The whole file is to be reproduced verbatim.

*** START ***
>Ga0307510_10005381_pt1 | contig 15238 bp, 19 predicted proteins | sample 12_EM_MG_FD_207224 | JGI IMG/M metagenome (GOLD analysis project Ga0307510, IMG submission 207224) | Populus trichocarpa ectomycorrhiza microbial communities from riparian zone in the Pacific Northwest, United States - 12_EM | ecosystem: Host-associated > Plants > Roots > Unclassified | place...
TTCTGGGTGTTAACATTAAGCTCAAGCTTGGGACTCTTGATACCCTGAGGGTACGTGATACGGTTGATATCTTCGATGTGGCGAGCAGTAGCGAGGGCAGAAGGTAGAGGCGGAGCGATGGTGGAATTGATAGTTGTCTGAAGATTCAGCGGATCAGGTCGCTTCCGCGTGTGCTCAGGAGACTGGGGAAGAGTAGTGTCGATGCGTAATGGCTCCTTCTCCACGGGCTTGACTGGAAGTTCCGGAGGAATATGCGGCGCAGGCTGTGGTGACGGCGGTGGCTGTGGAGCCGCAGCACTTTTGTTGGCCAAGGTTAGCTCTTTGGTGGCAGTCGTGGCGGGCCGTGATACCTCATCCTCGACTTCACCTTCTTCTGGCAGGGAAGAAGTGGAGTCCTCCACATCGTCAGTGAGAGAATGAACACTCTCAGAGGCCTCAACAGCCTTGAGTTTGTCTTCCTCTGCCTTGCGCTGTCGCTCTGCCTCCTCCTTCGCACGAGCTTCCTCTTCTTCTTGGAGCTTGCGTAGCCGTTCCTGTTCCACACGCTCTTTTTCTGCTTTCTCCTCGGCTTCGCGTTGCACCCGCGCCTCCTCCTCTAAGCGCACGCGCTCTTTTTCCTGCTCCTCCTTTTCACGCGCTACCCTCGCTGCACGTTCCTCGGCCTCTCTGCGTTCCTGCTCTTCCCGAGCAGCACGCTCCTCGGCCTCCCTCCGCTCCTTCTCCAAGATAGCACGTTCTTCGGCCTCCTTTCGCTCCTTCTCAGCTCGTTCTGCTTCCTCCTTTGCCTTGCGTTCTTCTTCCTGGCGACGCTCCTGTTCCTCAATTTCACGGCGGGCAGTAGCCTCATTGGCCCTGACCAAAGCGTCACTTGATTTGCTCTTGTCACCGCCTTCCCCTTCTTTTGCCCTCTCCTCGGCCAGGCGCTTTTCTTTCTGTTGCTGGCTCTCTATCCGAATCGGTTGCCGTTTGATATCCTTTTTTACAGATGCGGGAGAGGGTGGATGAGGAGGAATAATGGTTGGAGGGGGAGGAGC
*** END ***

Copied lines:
>Ga0307510_10005381_pt1 | contig 15238 bp, 19 predicted proteins | sample 12_EM_MG_FD_207224 | JGI IMG/M metagenome (GOLD analysis project Ga0307510, IMG submission 207224) | Populus trichocarpa ectomycorrhiza microbial communities from riparian zone in the Pacific Northwest, United States - 12_EM | ecosystem: Host-associated > Plants > Roots > Unclassified | place...
TTCTGGGTGTTAACATTAAGCTCAAGCTTGGGACTCTTGATACCCTGAGGGTACGTGATACGGTTGATATCTTCGATGTGGCGAGCAGTAGCGAGGGCAGAAGGTAGAGGCGGAGCGATGGTGGAATTGATAGTTGTCTGAAGATTCAGCGGATCAGGTCGCTTCCGCGTGTGCTCAGGAGACTGGGGAAGAGTAGTGTCGATGCGTAATGGCTCCTTCTCCACGGGCTTGACTGGAAGTTCCGGAGGAATATGCGGCGCAGGCTGTGGTGACGGCGGTGGCTGTGGAGCCGCAGCACTTTTGTTGGCCAAGGTTAGCTCTTTGGTGGCAGTCGTGGCGGGCCGTGATACCTCATCCTCGACTTCACCTTCTTCTGGCAGGGAAGAAGTGGAGTCCTCCACATCGTCAGTGAGAGAATGAACACTCTCAGAGGCCTCAACAGCCTTGAGTTTGTCTTCCTCTGCCTTGCGCTGTCGCTCTGCCTCCTCCTTCGCACGAGCTTCCTCTTCTTCTTGGAGCTTGCGTAGCCGTTCCTGTTCCACACGCTCTTTTTCTGCTTTCTCCTCGGCTTCGCGTTGCACCCGCGCCTCCTCCTCTAAGCGCACGCGCTCTTTTTCCTGCTCCTCCTTTTCACGCGCTACCCTCGCTGCACGTTCCTCGGCCTCTCTGCGTTCCTGCTCTTCCCGAGCAGCACGCTCCTCGGCCTCCCTCCGCTCCTTCTCCAAGATAGCACGTTCTTCGGCCTCCTTTCGCTCCTTCTCAGCTCGTTCTGCTTCCTCCTTTGCCTTGCGTTCTTCTTCCTGGCGACGCTCCTGTTCCTCAATTTCACGGCGGGCAGTAGCCTCATTGGCCCTGACCAAAGCGTCACTTGATTTGCTCTTGTCACCGCCTTCCCCTTCTTTTGCCCTCTCCTCGGCCAGGCGCTTTTCTTTCTGTTGCTGGCTCTCTATCCGAATCGGTTGCCGTTTGATATCCTTTTTTACAGATGCGGGAGAGGGTGGATGAGGAGGAATAATGGTTGGAGGGGGAGGAGC